Robert Gentel
 
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Reply Mon 1 Sep, 2008 06:58 pm
@Nick Ashley,
Firefox's recently released TraceMonkey JavaScript engine for Firefox 3.1 introduced Just in Time compiling for JavaScript and you can see benchmarks versus their previous SpiderMonkey engine here:

http://weblogs.mozillazine.org/roadmap/archives/2008/08/tracemonkey_javascript_lightsp.html

I haven't played with it yet, but it does sound like they nailed it. SquirrelFish is another recent JS engine to check out that has reportedly improved WebKit's benchmarks.

Edit: this comic format is irritating, but I've read enough about it now that it seems like it's going to take both the VM and the JIT compiling approaches in addition to other interesting things like their hidden class transitions.
0 Replies
 
Nick Ashley
 
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Reply Mon 1 Sep, 2008 07:38 pm
Especially interesting is their testing process. They have a "chrome crawler" which tests the site automatically on millions(i forget the actual number) of the most visited sites on the internet. Cool stuff.
Robert Gentel
 
  1  
Reply Mon 1 Sep, 2008 09:44 pm
@Nick Ashley,
What would be really interesting is when they start using their parsing engine for their search indexing. Instead of reading the document markup and trying to catch hidden text and cloaking algorithmically they could use the parsed output and see what the user sees in their spider.

That would be a very interesting change in search engines and I think they have it in mind.
0 Replies
 
Nick Ashley
 
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Reply Tue 2 Sep, 2008 01:02 pm
First to respond from Chrome! I'm using it now (this is the first page I went to). Don't have much of an opinion yet, but the install was easy, and interface is intuitive. Status bar only seems to be there when you need it, but not all the time. I liked the address bar (whatever they call it). As it has google suggest built in. As I started to type able2know, it knew I wanted able2know.org, and suggested it.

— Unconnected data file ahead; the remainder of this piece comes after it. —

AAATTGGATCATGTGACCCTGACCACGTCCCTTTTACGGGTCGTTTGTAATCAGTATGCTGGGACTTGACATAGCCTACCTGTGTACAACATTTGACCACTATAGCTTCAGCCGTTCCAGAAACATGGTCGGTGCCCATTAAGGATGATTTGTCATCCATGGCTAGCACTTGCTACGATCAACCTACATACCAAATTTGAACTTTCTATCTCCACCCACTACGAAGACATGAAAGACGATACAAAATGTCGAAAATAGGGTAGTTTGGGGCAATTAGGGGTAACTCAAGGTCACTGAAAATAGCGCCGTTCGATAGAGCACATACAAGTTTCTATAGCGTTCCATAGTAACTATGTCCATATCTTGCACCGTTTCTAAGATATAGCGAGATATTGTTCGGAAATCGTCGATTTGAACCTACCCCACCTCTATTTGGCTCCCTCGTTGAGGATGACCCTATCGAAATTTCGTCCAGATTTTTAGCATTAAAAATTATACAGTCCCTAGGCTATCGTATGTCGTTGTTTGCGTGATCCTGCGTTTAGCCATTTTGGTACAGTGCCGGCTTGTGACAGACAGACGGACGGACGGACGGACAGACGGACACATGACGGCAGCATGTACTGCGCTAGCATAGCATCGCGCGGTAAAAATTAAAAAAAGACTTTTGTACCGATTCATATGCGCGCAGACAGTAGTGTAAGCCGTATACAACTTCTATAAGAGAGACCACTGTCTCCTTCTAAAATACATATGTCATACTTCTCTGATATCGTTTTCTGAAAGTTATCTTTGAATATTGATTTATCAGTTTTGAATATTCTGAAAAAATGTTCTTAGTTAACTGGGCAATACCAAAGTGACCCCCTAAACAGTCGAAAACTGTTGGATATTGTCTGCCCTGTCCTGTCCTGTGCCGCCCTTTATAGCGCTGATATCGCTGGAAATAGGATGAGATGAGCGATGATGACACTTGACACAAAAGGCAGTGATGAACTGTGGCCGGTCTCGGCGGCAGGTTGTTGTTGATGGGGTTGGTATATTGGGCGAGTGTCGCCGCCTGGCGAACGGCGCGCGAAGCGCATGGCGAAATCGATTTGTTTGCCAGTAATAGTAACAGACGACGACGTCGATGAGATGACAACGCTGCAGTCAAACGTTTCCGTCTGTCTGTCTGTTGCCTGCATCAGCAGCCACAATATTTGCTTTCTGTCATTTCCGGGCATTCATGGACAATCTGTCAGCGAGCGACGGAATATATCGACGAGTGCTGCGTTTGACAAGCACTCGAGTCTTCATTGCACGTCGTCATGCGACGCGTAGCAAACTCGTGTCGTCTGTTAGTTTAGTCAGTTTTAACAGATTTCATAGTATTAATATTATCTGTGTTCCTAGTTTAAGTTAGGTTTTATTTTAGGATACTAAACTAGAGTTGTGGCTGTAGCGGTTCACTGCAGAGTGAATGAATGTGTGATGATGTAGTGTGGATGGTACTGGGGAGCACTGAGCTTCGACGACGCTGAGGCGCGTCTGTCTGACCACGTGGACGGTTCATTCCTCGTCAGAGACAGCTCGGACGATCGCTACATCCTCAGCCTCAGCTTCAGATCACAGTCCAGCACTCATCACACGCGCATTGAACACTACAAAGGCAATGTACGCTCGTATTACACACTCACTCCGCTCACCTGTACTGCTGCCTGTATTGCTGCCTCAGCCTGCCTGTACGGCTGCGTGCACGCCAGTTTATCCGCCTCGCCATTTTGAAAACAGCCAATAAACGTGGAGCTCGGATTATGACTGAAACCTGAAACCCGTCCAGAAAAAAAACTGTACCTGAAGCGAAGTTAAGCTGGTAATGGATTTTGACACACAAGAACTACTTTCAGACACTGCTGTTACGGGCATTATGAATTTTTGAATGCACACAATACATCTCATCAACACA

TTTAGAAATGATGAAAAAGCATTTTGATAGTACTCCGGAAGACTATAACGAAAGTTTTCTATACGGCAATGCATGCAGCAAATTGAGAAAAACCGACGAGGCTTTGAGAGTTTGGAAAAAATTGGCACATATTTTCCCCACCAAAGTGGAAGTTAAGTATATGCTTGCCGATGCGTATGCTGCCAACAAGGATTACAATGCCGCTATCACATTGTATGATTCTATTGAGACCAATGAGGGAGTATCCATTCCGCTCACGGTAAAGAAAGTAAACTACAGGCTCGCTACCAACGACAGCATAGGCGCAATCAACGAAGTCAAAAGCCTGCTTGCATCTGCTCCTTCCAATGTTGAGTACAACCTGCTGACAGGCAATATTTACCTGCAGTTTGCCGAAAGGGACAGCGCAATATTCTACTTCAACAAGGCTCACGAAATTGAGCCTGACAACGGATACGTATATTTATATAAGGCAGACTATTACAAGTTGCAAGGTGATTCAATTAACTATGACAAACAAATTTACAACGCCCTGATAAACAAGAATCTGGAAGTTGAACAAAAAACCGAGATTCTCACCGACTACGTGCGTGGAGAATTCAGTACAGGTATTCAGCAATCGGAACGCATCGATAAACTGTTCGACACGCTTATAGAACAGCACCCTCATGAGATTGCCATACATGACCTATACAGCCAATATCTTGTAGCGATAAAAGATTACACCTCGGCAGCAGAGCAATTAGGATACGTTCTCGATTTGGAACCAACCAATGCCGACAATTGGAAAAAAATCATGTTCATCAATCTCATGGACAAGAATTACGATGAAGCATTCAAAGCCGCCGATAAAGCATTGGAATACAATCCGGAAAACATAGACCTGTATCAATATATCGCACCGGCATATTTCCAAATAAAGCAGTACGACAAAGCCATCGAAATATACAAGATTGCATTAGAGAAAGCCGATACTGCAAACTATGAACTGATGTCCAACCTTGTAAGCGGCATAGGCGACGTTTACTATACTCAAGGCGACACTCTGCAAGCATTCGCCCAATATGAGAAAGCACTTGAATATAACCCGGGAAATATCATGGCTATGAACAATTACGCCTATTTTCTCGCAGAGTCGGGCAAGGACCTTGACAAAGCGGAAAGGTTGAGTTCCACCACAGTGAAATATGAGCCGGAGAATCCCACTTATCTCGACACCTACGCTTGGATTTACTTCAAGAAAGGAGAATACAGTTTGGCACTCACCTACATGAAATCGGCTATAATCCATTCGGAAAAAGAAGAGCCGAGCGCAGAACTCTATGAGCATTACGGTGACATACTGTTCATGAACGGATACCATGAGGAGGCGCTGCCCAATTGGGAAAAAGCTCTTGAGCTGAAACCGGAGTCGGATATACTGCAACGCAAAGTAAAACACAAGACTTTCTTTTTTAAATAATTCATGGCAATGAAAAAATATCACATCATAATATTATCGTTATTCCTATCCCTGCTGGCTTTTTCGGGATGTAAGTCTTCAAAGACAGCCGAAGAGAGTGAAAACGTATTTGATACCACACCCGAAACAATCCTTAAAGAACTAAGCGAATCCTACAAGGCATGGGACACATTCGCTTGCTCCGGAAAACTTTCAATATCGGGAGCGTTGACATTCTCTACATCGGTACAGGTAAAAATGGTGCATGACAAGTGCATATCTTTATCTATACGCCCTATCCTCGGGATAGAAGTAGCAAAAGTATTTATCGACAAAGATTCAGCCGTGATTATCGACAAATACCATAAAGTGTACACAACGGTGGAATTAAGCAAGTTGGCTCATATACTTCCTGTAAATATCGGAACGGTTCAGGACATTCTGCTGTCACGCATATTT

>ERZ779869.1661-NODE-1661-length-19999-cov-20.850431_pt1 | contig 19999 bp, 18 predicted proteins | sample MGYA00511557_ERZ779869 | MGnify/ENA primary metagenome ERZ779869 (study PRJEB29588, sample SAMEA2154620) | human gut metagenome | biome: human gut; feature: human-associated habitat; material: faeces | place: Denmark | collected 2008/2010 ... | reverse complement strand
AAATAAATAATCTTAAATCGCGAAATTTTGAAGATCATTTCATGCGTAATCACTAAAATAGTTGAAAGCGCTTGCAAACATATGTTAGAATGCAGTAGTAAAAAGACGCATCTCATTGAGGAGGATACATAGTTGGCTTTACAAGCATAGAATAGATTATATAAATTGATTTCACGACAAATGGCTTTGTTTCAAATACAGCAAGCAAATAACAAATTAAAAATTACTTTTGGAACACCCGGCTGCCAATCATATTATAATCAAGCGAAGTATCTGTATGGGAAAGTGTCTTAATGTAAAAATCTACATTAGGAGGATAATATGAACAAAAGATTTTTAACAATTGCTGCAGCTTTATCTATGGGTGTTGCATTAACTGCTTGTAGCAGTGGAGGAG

Robert Gentel
 
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Reply Tue 2 Sep, 2008 01:08 pm
@Nick Ashley,
My first impressions:

- It has a lot less chrome than other browser defaults.
- It renders quite well on the sites I have tested.
- It has a lot of nice UI touches for BETA software, taking a lot of the best from other browsers.

But whether or not I'd use it more comes down to whether or not it can generate an ecosystem of plugins to rival Firefox's.
Robert Gentel
 
  1  
Reply Tue 2 Sep, 2008 01:10 pm
@Robert Gentel,
Interestingly, they are advertising it on their home page (you may not always see it) and aren't browser sniffing well, because using their own browser I see an ad to download it.
0 Replies
 
Nick Ashley
 
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Reply Tue 2 Sep, 2008 02:37 pm
@Robert Gentel,
I agree about the plugins. Firebug is a big one for me. However, I did find that Google is already halfway there. Try right clicking on an element, and selecting 'Inspect Element'.

You are presented with a DOM view of the page, and selecting an element will give you all CSS properties for that element. Click the wierd blue icon in the bottom left to bring up a console, where you can run javascript. No word yet if firebugs' console.log works here.

Lastly, clicking on the Resources tab, then reloading the page, will show you everything that was downloaded, and how long it took. It will even show you if certain items have any warnings or errors.
Nick Ashley
 
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Reply Tue 2 Sep, 2008 02:41 pm
Okay, I hope plugins are made for this. The browser rocks so far!

History search works great. After posting here, I opened a new tab, and saw a search bar for your history. I entered "Nick Ashley" and it pulled up all pages that had my name in them, including the pages I was just on. Firefox only searches through domain name, title, and any tags you've given it. This seems to search through the actual pages itself. I could see this being very handy when looking for something. (ex: I remember it was about X, but thats it...)
Walter Hinteler
 
  1  
Reply Tue 2 Sep, 2008 02:57 pm
@Nick Ashley,
I think that it's great though I haven't used it longer than 12 hours now.
Still a lot to discover ... (This search function, Nick, really astonished me - seems to search ALL the sites you've visited.))
0 Replies
 
Nick Ashley
 
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Reply Tue 2 Sep, 2008 03:03 pm
Whats there is nice, but you cannot customize what is there. I much prefer scrolling tabs to squishing tabs when you have more then 10 or 15 open...

There are a couple of "Hidden" about pages I've found:
about:stats
about:memory

Walter Hinteler
 
  1  
Reply Tue 2 Sep, 2008 03:10 pm
@Nick Ashley,
http://i36.tinypic.com/j59fnd.jpg

But 'memory' isn't Very Happy
0 Replies
 
hingehead
 
  2  
Reply Tue 2 Sep, 2008 03:52 pm
Have they done any integration with their own suite of apps? I find it funny that it tries to import bookmarks from IE/Firefox, when my bookmarks are in Google Bookmarks. Is there anyway to get Chrome to use Google bookmarks the same way IE and FF do?

The history stuff isn't so amazing if you're used to using google desktop search. How blase I get. Bring back Mosaic!!!! Wink
Robert Gentel
 
  1  
Reply Tue 2 Sep, 2008 03:58 pm
@Nick Ashley,
There's also about: (for basic version info)

But I can't find an about:config equivalent (tried conf, config, options, configuration...)
0 Replies